New Granada was a planned community for middle class families to go and live, the idea being that prosperity for them would follow in an area where they had all the right amenities. However, that might have been true for the adults, but a quarter of the town's population were under fifteen years of age, and all they had to keep them occupied was a recreation hut run by one staff member. With the kids turning to petty crime out of boredom, the authorities and parents began to crack down on them, as young Carl (Michael Eric Kramer) discovers when he's arrested for supposedly breaking a patrol car windscreen with his wilder friend Richie (Matt Dillon)...
Of course, Carl and Richie had nothing to do with the incident, but as Richie is carrying a small knife, it's all the cop arresting them needs for his excuse to take them in for questioning. This sets up a sense of injustice right away, and places us on the side of the kids as the writers Charles S. Haas and Tim Hunter (who would go onto direct the similar River's Edge) and director Jonathan Kaplan are. Over the Edge could have easily fit into the usual youth gone wild scaremongering film familiar from juvenile delinquent movies from the fifties onwards, but there's a palpable effort to understand here.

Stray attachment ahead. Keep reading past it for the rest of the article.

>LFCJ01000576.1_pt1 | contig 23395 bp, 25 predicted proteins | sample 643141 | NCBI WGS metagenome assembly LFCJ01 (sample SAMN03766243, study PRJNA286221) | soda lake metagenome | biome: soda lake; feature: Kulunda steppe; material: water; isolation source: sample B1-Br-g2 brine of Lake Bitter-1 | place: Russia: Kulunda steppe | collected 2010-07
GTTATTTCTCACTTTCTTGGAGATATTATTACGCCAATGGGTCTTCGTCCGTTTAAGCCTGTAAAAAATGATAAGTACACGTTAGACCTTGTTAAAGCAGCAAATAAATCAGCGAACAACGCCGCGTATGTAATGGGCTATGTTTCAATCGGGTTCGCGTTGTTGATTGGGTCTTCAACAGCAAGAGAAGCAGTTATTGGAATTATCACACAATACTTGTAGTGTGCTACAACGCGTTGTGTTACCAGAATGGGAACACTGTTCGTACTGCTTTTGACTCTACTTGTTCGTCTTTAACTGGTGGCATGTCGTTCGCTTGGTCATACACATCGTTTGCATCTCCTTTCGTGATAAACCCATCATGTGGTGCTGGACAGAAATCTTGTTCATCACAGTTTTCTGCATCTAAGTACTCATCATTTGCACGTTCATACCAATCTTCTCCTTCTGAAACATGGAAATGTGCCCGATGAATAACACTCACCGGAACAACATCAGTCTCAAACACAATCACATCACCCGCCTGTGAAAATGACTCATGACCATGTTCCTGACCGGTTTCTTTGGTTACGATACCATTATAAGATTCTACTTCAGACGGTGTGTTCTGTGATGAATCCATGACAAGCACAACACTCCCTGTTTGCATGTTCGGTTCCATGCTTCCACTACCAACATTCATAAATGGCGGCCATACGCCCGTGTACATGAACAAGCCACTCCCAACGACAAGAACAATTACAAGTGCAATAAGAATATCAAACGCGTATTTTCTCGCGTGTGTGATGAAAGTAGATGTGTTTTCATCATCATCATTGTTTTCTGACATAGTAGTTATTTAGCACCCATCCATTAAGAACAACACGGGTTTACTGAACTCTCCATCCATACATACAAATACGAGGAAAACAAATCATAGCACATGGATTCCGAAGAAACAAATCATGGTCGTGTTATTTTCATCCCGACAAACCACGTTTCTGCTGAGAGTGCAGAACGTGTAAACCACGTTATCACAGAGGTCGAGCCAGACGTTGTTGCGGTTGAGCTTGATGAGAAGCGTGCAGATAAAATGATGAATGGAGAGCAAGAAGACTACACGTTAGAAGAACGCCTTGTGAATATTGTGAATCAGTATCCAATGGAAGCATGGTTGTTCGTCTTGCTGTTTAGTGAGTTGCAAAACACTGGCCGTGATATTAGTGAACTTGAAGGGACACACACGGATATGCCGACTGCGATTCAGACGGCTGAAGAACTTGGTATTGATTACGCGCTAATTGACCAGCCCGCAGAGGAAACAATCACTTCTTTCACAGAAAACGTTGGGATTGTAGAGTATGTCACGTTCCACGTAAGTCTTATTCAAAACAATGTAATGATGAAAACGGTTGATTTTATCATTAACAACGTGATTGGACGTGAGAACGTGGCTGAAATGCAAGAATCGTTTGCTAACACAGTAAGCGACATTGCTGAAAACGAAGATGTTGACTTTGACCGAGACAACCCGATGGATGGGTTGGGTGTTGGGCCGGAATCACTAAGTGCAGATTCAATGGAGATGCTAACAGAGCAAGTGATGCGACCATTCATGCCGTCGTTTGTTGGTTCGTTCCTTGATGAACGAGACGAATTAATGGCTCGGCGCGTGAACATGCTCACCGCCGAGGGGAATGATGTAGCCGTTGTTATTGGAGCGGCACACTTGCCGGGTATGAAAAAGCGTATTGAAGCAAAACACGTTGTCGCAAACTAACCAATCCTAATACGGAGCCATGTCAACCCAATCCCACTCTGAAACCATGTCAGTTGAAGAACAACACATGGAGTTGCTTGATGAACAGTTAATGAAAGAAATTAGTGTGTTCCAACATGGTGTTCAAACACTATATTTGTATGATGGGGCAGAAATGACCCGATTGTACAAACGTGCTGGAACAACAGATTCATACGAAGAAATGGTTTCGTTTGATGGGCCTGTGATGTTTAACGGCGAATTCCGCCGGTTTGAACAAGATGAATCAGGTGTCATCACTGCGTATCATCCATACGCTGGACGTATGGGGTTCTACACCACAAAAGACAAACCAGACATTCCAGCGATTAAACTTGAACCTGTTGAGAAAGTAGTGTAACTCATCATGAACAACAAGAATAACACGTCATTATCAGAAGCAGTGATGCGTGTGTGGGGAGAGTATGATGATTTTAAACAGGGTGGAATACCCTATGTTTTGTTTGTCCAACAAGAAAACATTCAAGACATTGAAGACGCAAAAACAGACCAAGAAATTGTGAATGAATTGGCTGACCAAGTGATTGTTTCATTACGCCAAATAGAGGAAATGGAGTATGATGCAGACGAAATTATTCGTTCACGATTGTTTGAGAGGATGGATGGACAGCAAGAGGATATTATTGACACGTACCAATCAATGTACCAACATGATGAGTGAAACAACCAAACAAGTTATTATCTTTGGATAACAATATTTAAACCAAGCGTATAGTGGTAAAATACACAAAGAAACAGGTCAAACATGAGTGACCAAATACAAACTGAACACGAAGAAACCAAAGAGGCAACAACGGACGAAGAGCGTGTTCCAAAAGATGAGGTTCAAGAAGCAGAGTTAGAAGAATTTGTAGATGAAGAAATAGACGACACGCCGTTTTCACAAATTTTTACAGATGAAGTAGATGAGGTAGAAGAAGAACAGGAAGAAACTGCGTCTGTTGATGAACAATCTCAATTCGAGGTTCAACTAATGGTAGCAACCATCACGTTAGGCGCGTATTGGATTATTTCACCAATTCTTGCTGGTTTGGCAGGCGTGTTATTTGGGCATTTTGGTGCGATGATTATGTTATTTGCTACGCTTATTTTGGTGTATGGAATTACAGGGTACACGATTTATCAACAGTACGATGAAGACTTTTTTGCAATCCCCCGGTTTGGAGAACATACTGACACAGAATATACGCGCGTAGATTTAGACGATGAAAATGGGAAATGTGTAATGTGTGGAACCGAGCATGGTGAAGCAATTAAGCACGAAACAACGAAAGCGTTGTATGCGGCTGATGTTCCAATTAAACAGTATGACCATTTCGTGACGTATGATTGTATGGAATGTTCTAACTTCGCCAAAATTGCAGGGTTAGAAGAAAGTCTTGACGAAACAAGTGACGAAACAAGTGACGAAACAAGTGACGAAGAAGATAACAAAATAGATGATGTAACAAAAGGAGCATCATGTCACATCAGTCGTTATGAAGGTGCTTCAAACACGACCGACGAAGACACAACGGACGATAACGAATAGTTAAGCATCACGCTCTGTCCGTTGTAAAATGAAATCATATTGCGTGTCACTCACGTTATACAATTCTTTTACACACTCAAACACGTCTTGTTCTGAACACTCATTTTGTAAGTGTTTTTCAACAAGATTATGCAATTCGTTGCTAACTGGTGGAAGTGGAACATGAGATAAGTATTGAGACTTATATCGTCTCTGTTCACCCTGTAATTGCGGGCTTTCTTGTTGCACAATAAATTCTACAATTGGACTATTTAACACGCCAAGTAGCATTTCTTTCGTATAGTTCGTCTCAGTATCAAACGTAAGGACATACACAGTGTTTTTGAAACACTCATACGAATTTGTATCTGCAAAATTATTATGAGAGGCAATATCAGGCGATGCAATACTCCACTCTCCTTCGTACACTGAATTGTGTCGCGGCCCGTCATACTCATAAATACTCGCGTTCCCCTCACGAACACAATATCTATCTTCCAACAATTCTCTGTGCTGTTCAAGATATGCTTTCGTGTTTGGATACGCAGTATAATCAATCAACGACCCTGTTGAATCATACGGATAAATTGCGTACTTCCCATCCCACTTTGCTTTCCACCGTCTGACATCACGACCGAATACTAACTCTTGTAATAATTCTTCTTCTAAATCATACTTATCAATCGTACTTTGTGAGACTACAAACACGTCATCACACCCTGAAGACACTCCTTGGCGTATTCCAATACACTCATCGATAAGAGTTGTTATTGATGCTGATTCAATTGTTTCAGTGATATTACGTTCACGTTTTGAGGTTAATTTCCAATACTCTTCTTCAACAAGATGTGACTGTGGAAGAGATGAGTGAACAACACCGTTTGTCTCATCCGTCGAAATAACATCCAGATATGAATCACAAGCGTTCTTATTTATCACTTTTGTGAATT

Not for nothing did Kurt Cobain describe this as one of his favourite films, as it taps into youthful dissaffection like few films before or since, like Nirvana's music had done. The premise was actually based on a true incident where a community lost control of its younger members who eventually laid seige to a parents' evening at the local school, making headlines that Over the Edge was torn from. We see how a small grudge can build and escalate, in this case from Carl and Richie's wrongful arrest up to a full scale riot, just as had ocurred in real life.
Although the police are set up to look as if they have nothing to do but bust teenagers for carrying a miligram of marijuana all day, the parents are portrayed more sympathetically even as we are shown how wrong they can be. Carl's mother wants to be a shoulder for him to cry on when he comes in at night after being beaten up, but his father is taking the stronger line and demanding he not see is troublemaker friends again. Carl is a good kid, but his circumstances work against him so that when tragedy finally strikes he acts like he has been a fugitive from the law along.
The answer to the delinquency is to tighten the grip of authority, and a nine-thirty curfew is imposed on the teens, leaving them all the more frustrated and contributing to the pressure cooker environment that is builidng up to an explosion. There are casually funny moments, such as when Carl's friend Claude is tripping in class just as he is looking at a Heironymous Bosch slide and later when the school is shown an anti-vandalism short, but mainly Kaplan strives for an atmosphere of authenticity and to an extent achieves it. By the end an apocalyptic mood has descended over the characters, maybe with one car blowing up too many, but the point is well taken. You can judge Over the Edge as exploitation or education, as it is effective either way. Music by Sol Kaplan.